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Need a new book? Here are three female authors you might want to consider

Finished reading the books on your bookshelf or phone? Looking for something else to get your teeth into? Have you ever considered science fiction?

American author Mary Robinette Kowal, who won the 2019 Hugo Award for best science fiction novel for The Calculating Stars and British writer Temi Oh, author of Do You Dream of Terra-Two, were guests on BBC Radio 4's Woman's Hour. Keep reading to find out which female authors they recommend trying out.

1. Octavia Butler

Popular works: Kindred (1979), Speech Sounds (1983), Bloodchild (1984), The Xenogenesis Trilogy - consisting of Dawn: Xenogenesis (1987), Adulthood Rites (1988) and Imago (1989).

“I discovered Octavia Butler when I was 16 and I went to Kenya," says British author Temi Oh. "I was telling people, ‘I’m really interested in science fiction’ and everyone was like, ‘oh well, obviously you’ve probably read everything by Octavia Butler’. It was one of those really awkward moments when you know you should have read something but I hadn’t ever heard of her. But now I realise that she’s really big in Kenya but not so big in the UK.”

“She began writing in the 1950s, she’s black, a woman and American. She’s really prolific, a lot of people compare her to Ursula K Le Guin, or to Toni Morrison and I would say that both of those comparisons are fair."

“One of her first books was called Kindred. It’s about a woman who lives in the 1970s and she time travels back in time to the slave South and her job is to protect a slave owner who eventually becomes her great-great-grandfather. I think one of the great things about the book is the fast pace of the plot, but also from some accounts that I’ve read, it’s the first sci-fi written by a black woman. It’s really accessible and amazing so I was really inspired by her, especially as a young writer. You sort of look for people who are a bit like you and it tells you that you can do it too.”

2. Ursula K. Le Guin

Popular works: The Wizard of Earthsea (1968) - part of a fantasy series, The Left Hand of Darkness (1969), The Lathe of Heaven (1971), The Disposessed (1974).

“I grew up with the Earthsea chronicles and I really loved that," says Temi Oh. "She’s one of the foundational people in science fiction, who’s hugely prolific and she’s been writing for years. She also has books for children and she was also, in a way that reminds me of Margaret Atwood, kind of prophetic in lots of ways.”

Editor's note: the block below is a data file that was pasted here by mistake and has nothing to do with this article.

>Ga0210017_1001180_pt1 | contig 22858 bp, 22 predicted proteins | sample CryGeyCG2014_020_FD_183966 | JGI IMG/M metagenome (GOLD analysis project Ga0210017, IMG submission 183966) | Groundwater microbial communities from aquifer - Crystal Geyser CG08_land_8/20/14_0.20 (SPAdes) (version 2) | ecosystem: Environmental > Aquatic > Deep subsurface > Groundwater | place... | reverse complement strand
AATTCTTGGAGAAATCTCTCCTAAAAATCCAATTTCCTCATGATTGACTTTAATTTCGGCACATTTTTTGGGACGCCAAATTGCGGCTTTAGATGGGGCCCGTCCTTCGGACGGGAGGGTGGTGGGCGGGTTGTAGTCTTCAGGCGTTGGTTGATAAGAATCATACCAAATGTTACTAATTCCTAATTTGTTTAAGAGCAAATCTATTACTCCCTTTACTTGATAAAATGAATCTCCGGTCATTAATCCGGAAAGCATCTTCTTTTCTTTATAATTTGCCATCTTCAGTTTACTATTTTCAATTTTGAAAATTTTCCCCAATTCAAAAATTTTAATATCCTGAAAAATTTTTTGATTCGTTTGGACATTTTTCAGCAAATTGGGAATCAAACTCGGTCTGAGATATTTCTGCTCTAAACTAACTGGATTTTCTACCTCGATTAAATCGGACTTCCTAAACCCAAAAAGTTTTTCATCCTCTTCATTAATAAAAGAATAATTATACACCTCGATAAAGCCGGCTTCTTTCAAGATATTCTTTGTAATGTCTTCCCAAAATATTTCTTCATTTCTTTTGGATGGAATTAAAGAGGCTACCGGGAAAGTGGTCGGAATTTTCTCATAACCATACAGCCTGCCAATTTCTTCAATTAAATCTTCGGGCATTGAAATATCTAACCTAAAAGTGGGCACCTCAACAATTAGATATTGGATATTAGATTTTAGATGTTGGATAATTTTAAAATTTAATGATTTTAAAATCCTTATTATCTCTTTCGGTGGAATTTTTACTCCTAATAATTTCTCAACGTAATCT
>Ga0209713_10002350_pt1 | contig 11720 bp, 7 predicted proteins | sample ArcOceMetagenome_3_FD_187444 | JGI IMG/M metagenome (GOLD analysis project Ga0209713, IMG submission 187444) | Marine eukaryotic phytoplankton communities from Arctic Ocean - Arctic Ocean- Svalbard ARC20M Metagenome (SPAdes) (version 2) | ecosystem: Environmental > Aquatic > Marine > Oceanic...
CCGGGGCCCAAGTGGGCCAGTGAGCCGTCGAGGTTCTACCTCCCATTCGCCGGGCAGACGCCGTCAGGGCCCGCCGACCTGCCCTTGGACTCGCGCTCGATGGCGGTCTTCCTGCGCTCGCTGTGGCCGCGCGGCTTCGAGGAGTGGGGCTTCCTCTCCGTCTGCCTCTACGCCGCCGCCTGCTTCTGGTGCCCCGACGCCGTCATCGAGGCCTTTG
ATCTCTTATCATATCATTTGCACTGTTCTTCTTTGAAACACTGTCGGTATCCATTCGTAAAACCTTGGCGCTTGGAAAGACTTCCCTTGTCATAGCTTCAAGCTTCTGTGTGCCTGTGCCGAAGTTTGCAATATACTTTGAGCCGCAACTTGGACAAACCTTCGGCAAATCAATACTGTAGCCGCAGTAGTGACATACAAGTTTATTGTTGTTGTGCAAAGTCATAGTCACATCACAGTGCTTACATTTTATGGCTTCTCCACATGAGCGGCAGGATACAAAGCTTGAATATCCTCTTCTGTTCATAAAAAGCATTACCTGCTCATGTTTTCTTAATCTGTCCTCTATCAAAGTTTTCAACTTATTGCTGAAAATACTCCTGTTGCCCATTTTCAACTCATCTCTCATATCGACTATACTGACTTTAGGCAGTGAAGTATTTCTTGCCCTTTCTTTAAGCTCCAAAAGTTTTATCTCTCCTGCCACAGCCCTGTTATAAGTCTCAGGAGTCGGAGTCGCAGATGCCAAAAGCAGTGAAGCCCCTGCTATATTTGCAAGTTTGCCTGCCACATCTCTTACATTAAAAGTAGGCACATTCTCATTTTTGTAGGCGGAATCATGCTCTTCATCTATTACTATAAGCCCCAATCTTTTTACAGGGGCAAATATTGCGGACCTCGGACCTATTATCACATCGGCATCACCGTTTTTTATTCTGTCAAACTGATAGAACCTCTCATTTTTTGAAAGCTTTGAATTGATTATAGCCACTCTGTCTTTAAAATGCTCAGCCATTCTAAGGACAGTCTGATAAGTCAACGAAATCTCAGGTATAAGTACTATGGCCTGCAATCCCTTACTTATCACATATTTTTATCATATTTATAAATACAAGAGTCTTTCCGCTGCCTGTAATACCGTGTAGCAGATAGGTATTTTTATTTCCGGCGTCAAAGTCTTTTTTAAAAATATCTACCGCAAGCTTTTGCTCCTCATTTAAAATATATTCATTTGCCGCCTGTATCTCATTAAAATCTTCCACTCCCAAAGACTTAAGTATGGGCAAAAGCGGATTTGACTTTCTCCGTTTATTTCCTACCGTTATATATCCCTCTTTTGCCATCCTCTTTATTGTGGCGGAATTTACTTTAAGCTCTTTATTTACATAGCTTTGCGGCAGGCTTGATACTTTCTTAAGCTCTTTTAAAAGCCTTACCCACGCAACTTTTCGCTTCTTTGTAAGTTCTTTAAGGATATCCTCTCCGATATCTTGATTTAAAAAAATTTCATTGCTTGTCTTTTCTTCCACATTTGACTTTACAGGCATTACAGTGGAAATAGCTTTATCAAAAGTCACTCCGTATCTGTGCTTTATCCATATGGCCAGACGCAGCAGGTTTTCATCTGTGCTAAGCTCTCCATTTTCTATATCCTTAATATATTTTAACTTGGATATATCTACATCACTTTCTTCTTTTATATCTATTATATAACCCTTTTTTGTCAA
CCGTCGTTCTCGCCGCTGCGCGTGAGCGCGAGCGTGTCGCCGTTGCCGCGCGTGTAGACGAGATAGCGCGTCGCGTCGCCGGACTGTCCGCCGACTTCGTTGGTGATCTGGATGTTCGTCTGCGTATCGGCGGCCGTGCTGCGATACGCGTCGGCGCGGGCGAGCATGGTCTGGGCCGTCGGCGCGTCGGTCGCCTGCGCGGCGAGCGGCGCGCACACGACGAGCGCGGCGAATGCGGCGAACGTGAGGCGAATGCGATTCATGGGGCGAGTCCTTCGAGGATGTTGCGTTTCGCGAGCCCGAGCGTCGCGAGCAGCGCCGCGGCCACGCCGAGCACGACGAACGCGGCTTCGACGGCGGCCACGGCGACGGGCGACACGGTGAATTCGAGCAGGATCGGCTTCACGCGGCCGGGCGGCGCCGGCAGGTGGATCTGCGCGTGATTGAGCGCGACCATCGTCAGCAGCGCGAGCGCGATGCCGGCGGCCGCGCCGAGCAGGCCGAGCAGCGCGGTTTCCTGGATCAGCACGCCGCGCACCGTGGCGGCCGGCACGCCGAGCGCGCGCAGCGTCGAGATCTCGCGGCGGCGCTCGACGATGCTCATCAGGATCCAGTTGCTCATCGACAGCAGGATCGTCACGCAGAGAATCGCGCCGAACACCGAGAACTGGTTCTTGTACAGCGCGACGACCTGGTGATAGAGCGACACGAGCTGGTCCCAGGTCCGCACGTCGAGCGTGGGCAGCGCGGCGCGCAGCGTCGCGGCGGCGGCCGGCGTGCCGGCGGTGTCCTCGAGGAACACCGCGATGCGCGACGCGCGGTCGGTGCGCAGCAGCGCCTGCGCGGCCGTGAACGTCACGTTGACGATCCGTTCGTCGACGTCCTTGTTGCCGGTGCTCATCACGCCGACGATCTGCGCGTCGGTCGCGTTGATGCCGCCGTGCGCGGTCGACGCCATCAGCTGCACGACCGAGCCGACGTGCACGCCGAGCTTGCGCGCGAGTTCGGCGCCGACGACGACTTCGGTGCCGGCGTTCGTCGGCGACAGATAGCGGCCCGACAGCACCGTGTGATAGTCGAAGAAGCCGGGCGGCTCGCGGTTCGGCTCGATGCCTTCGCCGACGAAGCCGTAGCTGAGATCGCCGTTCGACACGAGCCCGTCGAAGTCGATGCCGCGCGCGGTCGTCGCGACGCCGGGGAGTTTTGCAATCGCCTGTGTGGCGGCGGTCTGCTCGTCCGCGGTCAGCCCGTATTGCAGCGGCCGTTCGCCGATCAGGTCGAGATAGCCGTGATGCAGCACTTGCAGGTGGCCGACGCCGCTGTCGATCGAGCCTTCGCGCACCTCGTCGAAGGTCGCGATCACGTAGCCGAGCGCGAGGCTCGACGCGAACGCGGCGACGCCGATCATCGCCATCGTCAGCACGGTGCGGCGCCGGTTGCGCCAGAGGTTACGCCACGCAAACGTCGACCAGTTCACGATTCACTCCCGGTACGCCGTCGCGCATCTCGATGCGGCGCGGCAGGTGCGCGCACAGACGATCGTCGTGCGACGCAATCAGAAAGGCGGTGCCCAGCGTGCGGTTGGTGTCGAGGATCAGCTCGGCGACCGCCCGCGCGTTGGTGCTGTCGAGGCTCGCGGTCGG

“She was really good at talking about race and gender and equality. I think she’s quite accessible for people who haven’t read much science fiction as well. She has lots of short stories. There’s this one that I really love called The Ones Who Walk Away from Omelas about a utopian society that hinges on one person suffering. It poses a philosophical question, which I feel the best sci-fi does.”

3. Emma Newman

Popular works: Planetfall (2015), After Atlas (2016), Before Mars (2018), Atlas Alone (2019).

“Emma Newman really inspired me while I was writing my book, Do You Dream of Terra-Two, because I was looking for a book set in space that was really introspective and sensitive and really focused on characterization and how the technology affects the characters and their inner life," says Temi Oh. "Emma Newman’s books, especially the Planetfall series, are a really good example of that.”

“When someone is looking for something which is intensely character driven, an Emma Newman book would be a great book to pick up," says American author Mary Robinette Kowal. "Emma draws these intimate character portraits and uses science fiction almost as a metaphor for a larger societal thing. This is something a lot of science fiction allows an author to do - to tip the natural world to its side so you can see the interconnecting tissue. That’s something Emma does in her books to wonderful effect.”

Getting inspired? Here are some other female science fiction authors and books to try

Suggestions from: Elizabeth Bear, author of Ancestral Night; Becky Chambers, author of the Wayfarers series; and Marina J. Lostetter, author of Noumenon.

C. J. Cherryh - Downbelow Station (1981), The Pride of Chanur (1981)
Ursula K Le Guin - Changing Planes (a 2003 short story collection)
Nicky Drayden - The Prey of Gods (2017)
Megan O'Keefe - Velocity Weapon (2019)
Emily Suvada - This Mortal Coil (2017)

Listen to the full Woman’s Hour discussion about women and sci-fi here.

Woman's Hour is on BBC Radio 4 on weekdays at 10am and at 4pm on Saturdays. You can catch up with all episodes via BBC Sounds.